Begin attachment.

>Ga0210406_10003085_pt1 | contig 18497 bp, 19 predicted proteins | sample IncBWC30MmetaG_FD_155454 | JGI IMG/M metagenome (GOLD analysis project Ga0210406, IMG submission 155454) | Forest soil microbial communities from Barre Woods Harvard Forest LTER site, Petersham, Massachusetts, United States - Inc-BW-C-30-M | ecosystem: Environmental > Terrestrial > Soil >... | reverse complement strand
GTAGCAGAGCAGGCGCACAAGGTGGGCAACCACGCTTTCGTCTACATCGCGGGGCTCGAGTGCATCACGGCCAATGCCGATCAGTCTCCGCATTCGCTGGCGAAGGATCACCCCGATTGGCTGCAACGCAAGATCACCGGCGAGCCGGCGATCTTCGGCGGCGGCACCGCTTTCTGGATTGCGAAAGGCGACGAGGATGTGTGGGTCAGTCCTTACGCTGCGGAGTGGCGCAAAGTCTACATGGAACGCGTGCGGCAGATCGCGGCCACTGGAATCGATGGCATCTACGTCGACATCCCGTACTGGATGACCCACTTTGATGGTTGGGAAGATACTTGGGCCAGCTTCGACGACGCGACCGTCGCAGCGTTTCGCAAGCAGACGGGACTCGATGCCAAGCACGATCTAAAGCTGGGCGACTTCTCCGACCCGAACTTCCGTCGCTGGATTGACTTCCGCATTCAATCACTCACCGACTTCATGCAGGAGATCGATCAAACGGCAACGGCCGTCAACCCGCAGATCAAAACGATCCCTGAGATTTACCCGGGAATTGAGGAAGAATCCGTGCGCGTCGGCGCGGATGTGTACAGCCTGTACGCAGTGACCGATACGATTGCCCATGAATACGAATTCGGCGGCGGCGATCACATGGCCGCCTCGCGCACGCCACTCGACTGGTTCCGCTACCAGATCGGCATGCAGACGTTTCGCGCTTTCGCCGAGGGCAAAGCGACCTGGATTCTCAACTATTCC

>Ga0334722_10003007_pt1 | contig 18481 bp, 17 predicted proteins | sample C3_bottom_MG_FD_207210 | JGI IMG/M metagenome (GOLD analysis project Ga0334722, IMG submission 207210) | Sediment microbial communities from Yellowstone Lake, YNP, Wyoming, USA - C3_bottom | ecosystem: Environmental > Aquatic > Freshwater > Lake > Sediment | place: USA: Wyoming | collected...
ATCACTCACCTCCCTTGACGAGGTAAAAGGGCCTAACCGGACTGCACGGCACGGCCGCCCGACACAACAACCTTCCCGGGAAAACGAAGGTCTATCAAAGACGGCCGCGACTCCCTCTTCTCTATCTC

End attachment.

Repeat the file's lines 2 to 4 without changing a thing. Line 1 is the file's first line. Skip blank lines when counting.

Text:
GTAGCAGAGCAGGCGCACAAGGTGGGCAACCACGCTTTCGTCTACATCGCGGGGCTCGAGTGCATCACGGCCAATGCCGATCAGTCTCCGCATTCGCTGGCGAAGGATCACCCCGATTGGCTGCAACGCAAGATCACCGGCGAGCCGGCGATCTTCGGCGGCGGCACCGCTTTCTGGATTGCGAAAGGCGACGAGGATGTGTGGGTCAGTCCTTACGCTGCGGAGTGGCGCAAAGTCTACATGGAACGCGTGCGGCAGATCGCGGCCACTGGAATCGATGGCATCTACGTCGACATCCCGTACTGGATGACCCACTTTGATGGTTGGGAAGATACTTGGGCCAGCTTCGACGACGCGACCGTCGCAGCGTTTCGCAAGCAGACGGGACTCGATGCCAAGCACGATCTAAAGCTGGGCGACTTCTCCGACCCGAACTTCCGTCGCTGGATTGACTTCCGCATTCAATCACTCACCGACTTCATGCAGGAGATCGATCAAACGGCAACGGCCGTCAACCCGCAGATCAAAACGATCCCTGAGATTTACCCGGGAATTGAGGAAGAATCCGTGCGCGTCGGCGCGGATGTGTACAGCCTGTACGCAGTGACCGATACGATTGCCCATGAATACGAATTCGGCGGCGGCGATCACATGGCCGCCTCGCGCACGCCACTCGACTGGTTCCGCTACCAGATCGGCATGCAGACGTTTCGCGCTTTCGCCGAGGGCAAAGCGACCTGGATTCTCAACTATTCC

>Ga0334722_10003007_pt1 | contig 18481 bp, 17 predicted proteins | sample C3_bottom_MG_FD_207210 | JGI IMG/M metagenome (GOLD analysis project Ga0334722, IMG submission 207210) | Sediment microbial communities from Yellowstone Lake, YNP, Wyoming, USA - C3_bottom | ecosystem: Environmental > Aquatic > Freshwater > Lake > Sediment | place: USA: Wyoming | collected...
ATCACTCACCTCCCTTGACGAGGTAAAAGGGCCTAACCGGACTGCACGGCACGGCCGCCCGACACAACAACCTTCCCGGGAAAACGAAGGTCTATCAAAGACGGCCGCGACTCCCTCTTCTCTATCTC